Are you discriminating against your workforce?

When we think about improving accessibility for those with a disability, eLearning content is not often the first thing that comes to mind. However, there are certain standards in place to ensure that disabled users can access your resources.

By understanding and paying attention to what these standards are, you can ensure that your company’s eLearning resources can be clearly navigated and understood by your customers and even improve your online search rankings.

What is accessibility?

The first thing that we need to do is to define what accessibility is in an eLearning context, since it differs from just fulfilling a set of technological criteria. The Disabilities Discrimination Act 1992 goes some way towards providing such a definition, as it prohibits many forms of discrimination, including access to information and education, against individuals with one or more disabilities. These disabilities include, but are not limited to:

  • Hearing disabilities and deafness;
  • Cognitive/neurological disabilities, including learning difficulties, memory problems, distractibility and inability to focus on and process large quantities of information;
  • Visual impairments, such as an inability to see out of one or both eyes, sensitivity to bright colours and flashing lights, and colour blindness;
  • Physical issues, including an inability to use a mouse and/or keyboard, as well as a lack of fine motor skills.

Though each of these disability categories require specific forms of adaptation when it comes to eLearning content, the benefits can be further widespread than you might think. For example, an easy-to-understand graphic, with clear instructions for the user, can often streamline the eLearning process for many people, not just those with a disability. Using clear, direct language, too, can help eliminate confusion for all readers.

In addition to the previously mentioned Disabilities Discrimination Act, the Australian Government has also ratified the United Nations’Convention on the Rights of People with Disabilities,which includes multiple guiding articles on an individual’s right to accessibility, freedom of expression, and access to information.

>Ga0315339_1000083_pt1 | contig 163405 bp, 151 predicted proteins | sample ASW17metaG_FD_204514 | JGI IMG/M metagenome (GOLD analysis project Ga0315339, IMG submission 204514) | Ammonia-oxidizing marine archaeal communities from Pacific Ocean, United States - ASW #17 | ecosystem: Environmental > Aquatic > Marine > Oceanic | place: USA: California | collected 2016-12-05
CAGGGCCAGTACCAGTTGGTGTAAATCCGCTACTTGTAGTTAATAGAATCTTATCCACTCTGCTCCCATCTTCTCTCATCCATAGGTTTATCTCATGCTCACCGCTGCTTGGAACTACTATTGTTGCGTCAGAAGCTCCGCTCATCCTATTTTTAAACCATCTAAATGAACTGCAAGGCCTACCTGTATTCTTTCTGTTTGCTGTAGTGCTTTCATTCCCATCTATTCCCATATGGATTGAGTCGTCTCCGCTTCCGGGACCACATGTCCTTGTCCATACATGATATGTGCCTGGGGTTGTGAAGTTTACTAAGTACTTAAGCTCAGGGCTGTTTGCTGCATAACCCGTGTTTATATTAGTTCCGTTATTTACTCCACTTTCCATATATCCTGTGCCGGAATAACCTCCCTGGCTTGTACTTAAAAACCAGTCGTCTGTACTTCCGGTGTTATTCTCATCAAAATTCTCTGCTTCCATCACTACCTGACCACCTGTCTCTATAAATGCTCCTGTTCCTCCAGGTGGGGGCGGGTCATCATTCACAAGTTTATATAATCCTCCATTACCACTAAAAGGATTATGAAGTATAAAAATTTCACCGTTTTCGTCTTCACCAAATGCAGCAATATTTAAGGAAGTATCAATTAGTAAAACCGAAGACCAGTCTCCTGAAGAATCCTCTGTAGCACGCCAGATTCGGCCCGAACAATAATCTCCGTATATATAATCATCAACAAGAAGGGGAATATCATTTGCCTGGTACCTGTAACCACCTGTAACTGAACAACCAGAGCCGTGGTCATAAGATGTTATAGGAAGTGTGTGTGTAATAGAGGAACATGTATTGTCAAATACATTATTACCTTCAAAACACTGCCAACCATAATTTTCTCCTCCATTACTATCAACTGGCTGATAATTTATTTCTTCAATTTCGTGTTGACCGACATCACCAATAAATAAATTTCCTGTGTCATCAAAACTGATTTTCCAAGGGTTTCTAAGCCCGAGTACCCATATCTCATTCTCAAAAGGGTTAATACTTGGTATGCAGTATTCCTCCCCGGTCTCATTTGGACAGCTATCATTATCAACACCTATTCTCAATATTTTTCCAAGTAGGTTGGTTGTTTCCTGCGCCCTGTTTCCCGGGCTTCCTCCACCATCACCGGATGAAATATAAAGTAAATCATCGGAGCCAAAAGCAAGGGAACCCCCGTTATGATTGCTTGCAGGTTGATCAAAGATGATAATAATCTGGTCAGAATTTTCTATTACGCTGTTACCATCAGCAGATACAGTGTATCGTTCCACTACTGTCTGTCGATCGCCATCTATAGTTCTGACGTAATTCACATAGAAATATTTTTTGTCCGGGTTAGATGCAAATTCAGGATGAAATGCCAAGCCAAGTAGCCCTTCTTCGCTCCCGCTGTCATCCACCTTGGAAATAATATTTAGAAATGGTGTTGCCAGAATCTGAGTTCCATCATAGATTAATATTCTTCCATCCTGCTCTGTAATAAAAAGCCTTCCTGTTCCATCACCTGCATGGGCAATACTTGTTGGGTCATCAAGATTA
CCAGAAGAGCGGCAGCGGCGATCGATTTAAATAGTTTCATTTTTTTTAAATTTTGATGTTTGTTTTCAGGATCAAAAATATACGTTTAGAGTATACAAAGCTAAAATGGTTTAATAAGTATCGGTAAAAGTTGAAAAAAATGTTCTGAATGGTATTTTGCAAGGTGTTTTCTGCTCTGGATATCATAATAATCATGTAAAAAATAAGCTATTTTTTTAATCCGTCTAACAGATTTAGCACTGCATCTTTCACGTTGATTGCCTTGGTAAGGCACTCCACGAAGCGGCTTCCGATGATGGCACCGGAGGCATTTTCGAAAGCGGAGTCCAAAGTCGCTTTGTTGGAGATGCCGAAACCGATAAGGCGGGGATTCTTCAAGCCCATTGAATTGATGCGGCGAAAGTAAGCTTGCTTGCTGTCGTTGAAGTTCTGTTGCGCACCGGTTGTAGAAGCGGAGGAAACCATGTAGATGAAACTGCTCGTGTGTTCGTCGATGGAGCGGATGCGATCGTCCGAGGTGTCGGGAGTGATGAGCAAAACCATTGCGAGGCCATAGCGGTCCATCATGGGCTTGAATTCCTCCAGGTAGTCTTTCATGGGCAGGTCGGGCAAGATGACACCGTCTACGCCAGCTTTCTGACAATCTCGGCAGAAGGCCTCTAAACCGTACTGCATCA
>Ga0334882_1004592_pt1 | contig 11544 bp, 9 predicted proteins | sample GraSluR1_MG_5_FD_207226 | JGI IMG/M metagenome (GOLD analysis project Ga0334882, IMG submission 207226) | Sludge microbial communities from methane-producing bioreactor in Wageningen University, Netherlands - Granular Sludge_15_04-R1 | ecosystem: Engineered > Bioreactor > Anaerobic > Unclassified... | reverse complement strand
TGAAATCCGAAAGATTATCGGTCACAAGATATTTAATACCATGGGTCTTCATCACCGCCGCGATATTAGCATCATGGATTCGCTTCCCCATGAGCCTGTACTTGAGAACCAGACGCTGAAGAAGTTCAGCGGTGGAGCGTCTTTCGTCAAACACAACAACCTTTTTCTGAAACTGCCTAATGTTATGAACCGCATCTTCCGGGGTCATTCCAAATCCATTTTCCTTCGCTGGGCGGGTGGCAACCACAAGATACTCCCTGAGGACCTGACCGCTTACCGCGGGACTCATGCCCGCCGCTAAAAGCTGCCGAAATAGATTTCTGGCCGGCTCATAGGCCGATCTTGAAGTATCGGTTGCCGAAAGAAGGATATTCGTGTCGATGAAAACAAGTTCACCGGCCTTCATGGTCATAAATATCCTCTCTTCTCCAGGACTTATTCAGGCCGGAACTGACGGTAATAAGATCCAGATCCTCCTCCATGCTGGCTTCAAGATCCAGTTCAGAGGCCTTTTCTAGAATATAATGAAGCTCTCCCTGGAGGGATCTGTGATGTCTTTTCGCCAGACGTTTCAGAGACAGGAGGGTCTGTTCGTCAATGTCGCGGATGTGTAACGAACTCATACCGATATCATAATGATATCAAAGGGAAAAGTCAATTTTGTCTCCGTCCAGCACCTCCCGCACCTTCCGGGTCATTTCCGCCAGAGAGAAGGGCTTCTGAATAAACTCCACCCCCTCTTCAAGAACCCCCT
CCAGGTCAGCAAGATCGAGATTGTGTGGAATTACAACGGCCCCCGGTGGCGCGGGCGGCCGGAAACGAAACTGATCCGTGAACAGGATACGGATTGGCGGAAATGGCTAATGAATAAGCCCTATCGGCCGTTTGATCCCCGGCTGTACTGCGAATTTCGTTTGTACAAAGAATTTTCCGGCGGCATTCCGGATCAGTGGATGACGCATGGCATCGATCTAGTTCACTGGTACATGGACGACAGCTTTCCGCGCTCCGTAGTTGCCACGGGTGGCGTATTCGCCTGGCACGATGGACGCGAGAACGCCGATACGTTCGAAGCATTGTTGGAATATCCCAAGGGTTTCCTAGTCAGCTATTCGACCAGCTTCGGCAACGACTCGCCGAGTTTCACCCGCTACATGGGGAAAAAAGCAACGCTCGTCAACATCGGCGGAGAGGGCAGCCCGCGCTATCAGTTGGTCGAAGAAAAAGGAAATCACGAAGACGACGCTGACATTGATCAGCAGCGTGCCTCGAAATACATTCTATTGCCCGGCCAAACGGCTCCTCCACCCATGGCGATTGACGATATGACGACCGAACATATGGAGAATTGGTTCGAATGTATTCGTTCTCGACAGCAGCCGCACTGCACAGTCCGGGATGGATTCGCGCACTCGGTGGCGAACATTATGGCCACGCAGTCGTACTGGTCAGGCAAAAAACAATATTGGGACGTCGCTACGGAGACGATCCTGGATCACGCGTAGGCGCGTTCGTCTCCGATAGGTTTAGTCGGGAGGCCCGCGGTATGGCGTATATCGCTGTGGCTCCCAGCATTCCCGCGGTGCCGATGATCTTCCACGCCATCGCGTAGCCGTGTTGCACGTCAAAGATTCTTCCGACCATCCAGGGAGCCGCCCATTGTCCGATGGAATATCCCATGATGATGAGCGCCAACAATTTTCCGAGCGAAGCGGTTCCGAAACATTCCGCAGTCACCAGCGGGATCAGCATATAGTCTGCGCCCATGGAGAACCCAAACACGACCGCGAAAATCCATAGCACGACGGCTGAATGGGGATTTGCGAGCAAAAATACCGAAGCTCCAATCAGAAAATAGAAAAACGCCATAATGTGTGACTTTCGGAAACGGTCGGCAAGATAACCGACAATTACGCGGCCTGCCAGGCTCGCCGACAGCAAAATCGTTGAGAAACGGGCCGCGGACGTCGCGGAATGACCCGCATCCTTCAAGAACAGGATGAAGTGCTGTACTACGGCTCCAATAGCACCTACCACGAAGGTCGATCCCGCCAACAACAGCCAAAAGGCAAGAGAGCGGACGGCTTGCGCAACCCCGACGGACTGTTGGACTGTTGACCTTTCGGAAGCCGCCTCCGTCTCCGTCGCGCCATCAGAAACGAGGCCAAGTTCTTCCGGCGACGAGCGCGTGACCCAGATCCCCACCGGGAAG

When it comes to defining accessibility, however, there’s a more applicable meaning for our purposes that comes from the World Wide Web Consortium (W3C). In 2008, the W3C released its Web Content Accessibility Guidelines 2.0 – otherwise known as WCAG 2.0.

What defines WCAG 2.0 compliance?

For a complete overview of what WCAG 2.0 contains, we recommend that you check outthe entire document. However, there are three different levels of WCAG 2.0 compliance – Level A (the minimum level), Level AA (medium), and Level AAAA (highest).

Essentially, there are four principles that underpin these accessibility guidelines:

  • Perceivable – The information and resources presented should be able to be understood, as well as seen and/or heard, with relative ease by users;
  • Operable – Your content should be able to be engaged through the use of a mouse, keyboard, or an assisting device;
  • Understandable – The meaning and purpose of your content should be relatively clear and unambiguous in nature; and
  • Robust – The content should be able to be accessed by a wide range of technology and devices.

What you should do to ensure WCAG 2.0 compliance

There are many requirements for total compliance with WCAG 2.0, and the entire range of criteria is available atthis reference guidefrom the W3C itself.

Here’s a brief summary of what these guidelines encourage eLearning content providers to do when making your online resources accessible:

  • Provide alternative text, or image descriptions, for those users who have visual or cognitive impairments. Doing so allows for the text to be recognised by screen reader software, which will then read it out loud to the user. Of course, these texts should be clear, accurate, and relevant to the eLearning content, and not simply context-less descriptions of what the image contains.